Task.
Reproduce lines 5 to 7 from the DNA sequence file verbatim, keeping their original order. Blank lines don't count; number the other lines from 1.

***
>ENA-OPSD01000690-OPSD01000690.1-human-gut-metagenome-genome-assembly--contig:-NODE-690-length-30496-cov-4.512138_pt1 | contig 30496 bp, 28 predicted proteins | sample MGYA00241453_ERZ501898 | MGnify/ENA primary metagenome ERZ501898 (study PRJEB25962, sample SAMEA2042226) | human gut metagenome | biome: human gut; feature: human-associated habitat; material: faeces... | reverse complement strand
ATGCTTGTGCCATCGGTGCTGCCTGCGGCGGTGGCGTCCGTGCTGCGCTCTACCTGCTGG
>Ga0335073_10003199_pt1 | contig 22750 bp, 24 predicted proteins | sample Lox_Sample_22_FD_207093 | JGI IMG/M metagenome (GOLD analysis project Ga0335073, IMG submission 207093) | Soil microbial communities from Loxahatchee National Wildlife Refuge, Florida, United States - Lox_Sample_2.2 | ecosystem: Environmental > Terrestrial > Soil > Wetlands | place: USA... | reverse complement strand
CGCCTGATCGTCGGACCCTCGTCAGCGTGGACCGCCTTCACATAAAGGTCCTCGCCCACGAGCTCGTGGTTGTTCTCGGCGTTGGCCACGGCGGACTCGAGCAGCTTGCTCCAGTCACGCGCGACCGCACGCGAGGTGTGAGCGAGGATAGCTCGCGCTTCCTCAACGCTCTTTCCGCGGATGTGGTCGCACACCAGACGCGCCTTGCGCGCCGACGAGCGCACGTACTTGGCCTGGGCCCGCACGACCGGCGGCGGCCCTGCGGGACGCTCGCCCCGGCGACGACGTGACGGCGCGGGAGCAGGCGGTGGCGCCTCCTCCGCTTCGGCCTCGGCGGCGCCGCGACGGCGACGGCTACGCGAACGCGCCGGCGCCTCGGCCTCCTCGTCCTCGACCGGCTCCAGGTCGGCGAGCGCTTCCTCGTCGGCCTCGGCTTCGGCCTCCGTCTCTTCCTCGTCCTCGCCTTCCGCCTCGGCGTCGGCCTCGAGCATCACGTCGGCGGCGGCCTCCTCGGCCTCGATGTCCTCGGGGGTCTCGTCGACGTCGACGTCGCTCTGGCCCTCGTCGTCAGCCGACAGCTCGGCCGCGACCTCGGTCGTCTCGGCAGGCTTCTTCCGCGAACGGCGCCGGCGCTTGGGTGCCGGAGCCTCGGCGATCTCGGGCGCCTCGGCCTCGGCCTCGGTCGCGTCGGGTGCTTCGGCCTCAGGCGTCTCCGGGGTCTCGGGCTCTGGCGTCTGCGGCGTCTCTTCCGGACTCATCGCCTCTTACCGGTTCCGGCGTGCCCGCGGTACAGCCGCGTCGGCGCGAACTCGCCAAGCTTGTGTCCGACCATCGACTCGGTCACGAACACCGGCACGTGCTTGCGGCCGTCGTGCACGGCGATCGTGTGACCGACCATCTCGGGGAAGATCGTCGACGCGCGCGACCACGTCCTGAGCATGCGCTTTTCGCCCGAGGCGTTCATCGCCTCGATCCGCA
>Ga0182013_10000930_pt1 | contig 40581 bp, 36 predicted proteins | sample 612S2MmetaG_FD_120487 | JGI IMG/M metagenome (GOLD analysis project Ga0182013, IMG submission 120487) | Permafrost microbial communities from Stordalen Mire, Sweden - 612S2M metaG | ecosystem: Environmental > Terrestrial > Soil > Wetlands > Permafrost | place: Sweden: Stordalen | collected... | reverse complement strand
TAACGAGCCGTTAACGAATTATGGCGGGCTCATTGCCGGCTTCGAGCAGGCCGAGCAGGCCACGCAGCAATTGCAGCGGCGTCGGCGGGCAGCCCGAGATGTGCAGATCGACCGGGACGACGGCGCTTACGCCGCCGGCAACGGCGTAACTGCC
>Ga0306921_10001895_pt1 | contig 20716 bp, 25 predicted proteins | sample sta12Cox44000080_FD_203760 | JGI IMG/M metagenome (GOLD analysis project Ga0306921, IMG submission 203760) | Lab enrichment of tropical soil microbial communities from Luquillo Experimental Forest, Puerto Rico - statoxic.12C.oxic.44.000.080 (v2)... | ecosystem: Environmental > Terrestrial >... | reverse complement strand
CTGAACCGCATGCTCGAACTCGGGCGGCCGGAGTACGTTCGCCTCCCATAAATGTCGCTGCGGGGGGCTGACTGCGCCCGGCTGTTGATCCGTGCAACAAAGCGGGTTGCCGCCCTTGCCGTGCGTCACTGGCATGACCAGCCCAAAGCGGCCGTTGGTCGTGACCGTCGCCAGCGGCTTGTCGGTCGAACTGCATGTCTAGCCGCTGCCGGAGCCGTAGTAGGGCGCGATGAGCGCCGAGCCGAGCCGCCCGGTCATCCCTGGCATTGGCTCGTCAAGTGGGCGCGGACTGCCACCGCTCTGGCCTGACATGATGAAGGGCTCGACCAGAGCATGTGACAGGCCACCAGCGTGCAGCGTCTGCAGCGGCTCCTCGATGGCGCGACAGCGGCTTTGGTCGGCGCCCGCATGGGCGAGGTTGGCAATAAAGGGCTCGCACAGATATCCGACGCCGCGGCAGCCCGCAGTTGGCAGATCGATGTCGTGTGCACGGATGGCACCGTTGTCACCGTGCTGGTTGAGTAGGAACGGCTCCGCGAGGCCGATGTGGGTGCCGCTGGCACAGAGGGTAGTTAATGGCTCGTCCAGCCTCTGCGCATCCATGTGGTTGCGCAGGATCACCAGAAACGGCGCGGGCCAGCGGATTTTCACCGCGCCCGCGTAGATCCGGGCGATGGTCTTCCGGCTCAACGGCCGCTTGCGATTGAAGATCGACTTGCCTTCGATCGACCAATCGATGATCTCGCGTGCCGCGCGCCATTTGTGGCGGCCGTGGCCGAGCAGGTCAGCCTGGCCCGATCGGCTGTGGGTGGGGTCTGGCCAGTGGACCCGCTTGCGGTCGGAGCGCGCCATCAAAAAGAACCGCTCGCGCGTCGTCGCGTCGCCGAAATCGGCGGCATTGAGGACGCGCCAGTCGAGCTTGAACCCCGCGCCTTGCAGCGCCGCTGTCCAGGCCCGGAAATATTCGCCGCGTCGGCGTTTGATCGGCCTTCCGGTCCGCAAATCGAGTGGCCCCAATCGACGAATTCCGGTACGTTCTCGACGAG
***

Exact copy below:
>Ga0182013_10000930_pt1 | contig 40581 bp, 36 predicted proteins | sample 612S2MmetaG_FD_120487 | JGI IMG/M metagenome (GOLD analysis project Ga0182013, IMG submission 120487) | Permafrost microbial communities from Stordalen Mire, Sweden - 612S2M metaG | ecosystem: Environmental > Terrestrial > Soil > Wetlands > Permafrost | place: Sweden: Stordalen | collected... | reverse complement strand
TAACGAGCCGTTAACGAATTATGGCGGGCTCATTGCCGGCTTCGAGCAGGCCGAGCAGGCCACGCAGCAATTGCAGCGGCGTCGGCGGGCAGCCCGAGATGTGCAGATCGACCGGGACGACGGCGCTTACGCCGCCGGCAACGGCGTAACTGCC
>Ga0306921_10001895_pt1 | contig 20716 bp, 25 predicted proteins | sample sta12Cox44000080_FD_203760 | JGI IMG/M metagenome (GOLD analysis project Ga0306921, IMG submission 203760) | Lab enrichment of tropical soil microbial communities from Luquillo Experimental Forest, Puerto Rico - statoxic.12C.oxic.44.000.080 (v2)... | ecosystem: Environmental > Terrestrial >... | reverse complement strand